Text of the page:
A venture capitalist recently settled a suit by a former employee of a defunct portfolio company who claimed he got a raw deal. This particular suit ended up being nothing more than a nuisance, but these suits typically come down the pike naming anybody and everybody, including the company, VC firms and individual partners who acted as directors, putting their personal assets in jeopardy.
The rise of suits by jaded shareholders, in tandem with the big hit insurance companies took from 9-11 and the failure of Enron, is dramatically driving up the cost of directors and officers (D&O) insurance. Premiums on D&O policies are increasing 20% to 40% for blue chip public companies, while some companies face premiums that are doubling or even tripling, insurance experts say.
If you think this is only a problem for public companies, think again. VCs are feeling it in the pocket book, since they are increasingly asking their portfolio companies to carry D&O coverage. That cost, on the order of tens of thousands of dollars per company, adds up to a hefty sum for a portfolio of a few dozen companies, but many VCs consider it a standard cost of doing business.
“As part of all our investments, we require that they have D&O insurance,” says Tom Simpson, managing partner of Northwest Venture Associates (NWVA). “We keep a schedule of all our portfolio companies with their carrier, how much coverage they have and its expiration date, and our CFO stays on top of it.”
NWVA isn’t unique. “Some VCs mandate that their portfolio companies carry a certain level of coverage, and it’s a good idea to have it on the evaluation list,” notes Carolynn Burns, vice president of Corporate Risk Solutions LLC.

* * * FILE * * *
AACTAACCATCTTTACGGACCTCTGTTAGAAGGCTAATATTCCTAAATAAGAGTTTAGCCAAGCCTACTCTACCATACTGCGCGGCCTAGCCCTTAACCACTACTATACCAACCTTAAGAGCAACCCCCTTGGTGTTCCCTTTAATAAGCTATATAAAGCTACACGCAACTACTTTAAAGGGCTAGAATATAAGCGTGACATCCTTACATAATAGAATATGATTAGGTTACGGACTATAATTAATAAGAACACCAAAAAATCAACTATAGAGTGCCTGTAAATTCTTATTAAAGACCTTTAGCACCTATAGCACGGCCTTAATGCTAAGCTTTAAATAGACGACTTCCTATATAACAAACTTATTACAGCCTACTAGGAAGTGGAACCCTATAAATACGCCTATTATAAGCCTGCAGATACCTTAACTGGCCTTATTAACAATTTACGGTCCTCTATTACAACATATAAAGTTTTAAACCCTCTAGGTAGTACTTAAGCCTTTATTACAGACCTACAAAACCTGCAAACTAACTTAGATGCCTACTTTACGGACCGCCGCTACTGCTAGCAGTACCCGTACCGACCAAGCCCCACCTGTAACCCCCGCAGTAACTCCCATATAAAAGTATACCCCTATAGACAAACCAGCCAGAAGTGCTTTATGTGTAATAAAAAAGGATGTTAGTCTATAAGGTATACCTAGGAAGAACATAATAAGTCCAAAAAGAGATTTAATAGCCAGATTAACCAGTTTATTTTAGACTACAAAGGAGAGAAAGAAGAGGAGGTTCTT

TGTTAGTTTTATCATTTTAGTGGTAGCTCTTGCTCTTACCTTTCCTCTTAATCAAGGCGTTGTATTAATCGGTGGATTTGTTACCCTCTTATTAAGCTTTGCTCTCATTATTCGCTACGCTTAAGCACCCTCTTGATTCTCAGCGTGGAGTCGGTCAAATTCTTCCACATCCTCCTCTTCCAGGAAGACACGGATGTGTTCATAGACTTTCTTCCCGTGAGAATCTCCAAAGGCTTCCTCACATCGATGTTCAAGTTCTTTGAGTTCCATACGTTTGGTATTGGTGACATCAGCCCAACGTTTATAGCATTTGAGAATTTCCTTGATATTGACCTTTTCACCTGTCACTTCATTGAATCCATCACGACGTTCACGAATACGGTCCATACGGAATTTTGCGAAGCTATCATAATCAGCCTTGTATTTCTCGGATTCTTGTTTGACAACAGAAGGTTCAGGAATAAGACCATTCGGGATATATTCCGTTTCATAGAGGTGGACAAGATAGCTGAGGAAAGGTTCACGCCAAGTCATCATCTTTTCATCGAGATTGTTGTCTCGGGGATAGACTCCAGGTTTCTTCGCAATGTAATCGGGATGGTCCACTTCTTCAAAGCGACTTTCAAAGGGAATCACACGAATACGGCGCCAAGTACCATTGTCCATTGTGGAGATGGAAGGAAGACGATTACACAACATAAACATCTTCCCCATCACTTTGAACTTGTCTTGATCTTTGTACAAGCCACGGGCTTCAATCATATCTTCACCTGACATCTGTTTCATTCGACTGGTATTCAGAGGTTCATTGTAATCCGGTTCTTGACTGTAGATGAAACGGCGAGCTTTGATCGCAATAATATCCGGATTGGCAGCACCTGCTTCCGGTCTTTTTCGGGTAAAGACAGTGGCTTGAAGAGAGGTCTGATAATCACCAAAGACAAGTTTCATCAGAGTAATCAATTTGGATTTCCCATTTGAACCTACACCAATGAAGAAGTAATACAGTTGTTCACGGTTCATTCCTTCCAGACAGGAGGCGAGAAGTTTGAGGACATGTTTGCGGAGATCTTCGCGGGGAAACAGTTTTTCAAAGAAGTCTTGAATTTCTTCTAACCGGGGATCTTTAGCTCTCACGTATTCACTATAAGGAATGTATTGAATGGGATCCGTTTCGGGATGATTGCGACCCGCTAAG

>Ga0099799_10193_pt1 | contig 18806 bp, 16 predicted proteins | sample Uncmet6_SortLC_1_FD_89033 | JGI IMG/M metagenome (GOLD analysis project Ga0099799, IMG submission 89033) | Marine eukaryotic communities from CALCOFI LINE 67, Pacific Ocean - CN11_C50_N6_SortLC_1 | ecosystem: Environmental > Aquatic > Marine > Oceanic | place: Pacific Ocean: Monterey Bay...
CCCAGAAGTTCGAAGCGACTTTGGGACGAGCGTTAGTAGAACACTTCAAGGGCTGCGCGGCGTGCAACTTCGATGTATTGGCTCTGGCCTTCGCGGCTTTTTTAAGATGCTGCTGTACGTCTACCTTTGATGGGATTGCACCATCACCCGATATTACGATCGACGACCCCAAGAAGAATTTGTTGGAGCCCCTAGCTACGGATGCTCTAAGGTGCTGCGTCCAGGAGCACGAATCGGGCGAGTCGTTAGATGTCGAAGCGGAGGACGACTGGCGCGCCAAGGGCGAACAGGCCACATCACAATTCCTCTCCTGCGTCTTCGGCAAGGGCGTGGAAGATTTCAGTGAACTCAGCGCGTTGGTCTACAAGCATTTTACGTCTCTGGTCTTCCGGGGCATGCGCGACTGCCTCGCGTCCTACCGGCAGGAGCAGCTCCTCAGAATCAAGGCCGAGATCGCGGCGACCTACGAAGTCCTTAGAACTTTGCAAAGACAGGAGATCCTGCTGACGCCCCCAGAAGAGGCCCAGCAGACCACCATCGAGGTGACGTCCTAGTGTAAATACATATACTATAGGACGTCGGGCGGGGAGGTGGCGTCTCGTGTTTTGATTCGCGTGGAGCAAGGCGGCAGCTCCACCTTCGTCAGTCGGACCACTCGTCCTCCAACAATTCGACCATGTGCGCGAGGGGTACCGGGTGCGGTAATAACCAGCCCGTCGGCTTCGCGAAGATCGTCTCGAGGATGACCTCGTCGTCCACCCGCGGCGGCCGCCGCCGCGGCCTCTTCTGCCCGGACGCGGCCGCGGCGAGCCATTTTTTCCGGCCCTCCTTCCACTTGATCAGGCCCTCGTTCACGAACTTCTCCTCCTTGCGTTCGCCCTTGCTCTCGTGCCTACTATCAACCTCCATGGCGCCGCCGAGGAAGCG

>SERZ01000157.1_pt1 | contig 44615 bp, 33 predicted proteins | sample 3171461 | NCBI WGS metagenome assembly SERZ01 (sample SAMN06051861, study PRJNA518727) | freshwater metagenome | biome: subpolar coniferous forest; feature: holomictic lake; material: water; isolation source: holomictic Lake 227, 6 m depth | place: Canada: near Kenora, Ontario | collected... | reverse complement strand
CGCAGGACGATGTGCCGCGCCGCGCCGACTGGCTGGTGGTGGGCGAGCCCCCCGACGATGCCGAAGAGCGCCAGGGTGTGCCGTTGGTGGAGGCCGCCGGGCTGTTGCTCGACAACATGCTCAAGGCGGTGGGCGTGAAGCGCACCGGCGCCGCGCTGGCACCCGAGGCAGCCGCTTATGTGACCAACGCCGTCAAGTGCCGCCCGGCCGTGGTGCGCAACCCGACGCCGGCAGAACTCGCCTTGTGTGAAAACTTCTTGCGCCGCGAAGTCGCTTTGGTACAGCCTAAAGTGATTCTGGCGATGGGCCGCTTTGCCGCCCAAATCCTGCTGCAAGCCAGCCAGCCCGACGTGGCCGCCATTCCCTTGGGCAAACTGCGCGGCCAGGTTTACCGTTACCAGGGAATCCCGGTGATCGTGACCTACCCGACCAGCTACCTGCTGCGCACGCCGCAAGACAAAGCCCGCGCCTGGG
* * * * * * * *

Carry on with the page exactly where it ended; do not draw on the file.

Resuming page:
If the claims being paid by insurers are any indicator, this will continue to be a hot topic. Insurance companies paid $3 billion in 2001 in claims for SEC-type litigation, and they’ve already shelled out another $1.2 billion in the first quarter of 2002, says Mike Wiebe, senior vice-president of Marsh Inc., a global risk and insurance services company.
While these shareholder class action suits go after public companies, that doesn’t exempt venture capitalists. In fact, 301 companies that went public were sued last year by plaintiffs alleging an IPO misconduct called “laddering,” where investment bankers cut deals with traders to inflate stock prices.
And public investors aren’t the only unhappy folks looking for a scapegoat. As in the case of the VC who recently settled his lawsuit, failed portfolio companies expose VCs to suits from unsatisfied creditors and disgruntled employees and founders. (See table below for a list of common complaints.)
“On the portfolio company side, the frequency and severity of lawsuits are up,” says Marc McCabe, a senior vice-president at the Nasdaq Insurance Agency. Because of the increased number of suits, VCs and their portfolio companies will likely continue to see their insurance costs rise through 2003, industry experts say.
Faced with indirectly spending firm money on these policies, Doug Chertok, a managing director of Hudson Ventures, is looking into buying an umbrella policy for the firm’s business activities and covering the personal liability of its partners serving as directors of its portfolio companies, rather than insisting that each company carry a policy.
Signaling the growing need for D&O insurance among VC firms, the Chubb Group of Insurance Cos. offers a special policy for VCs that wraps traditional personal D&O coverage with blanket outside directorship coverage and professional liabilities protection for the firm and funds.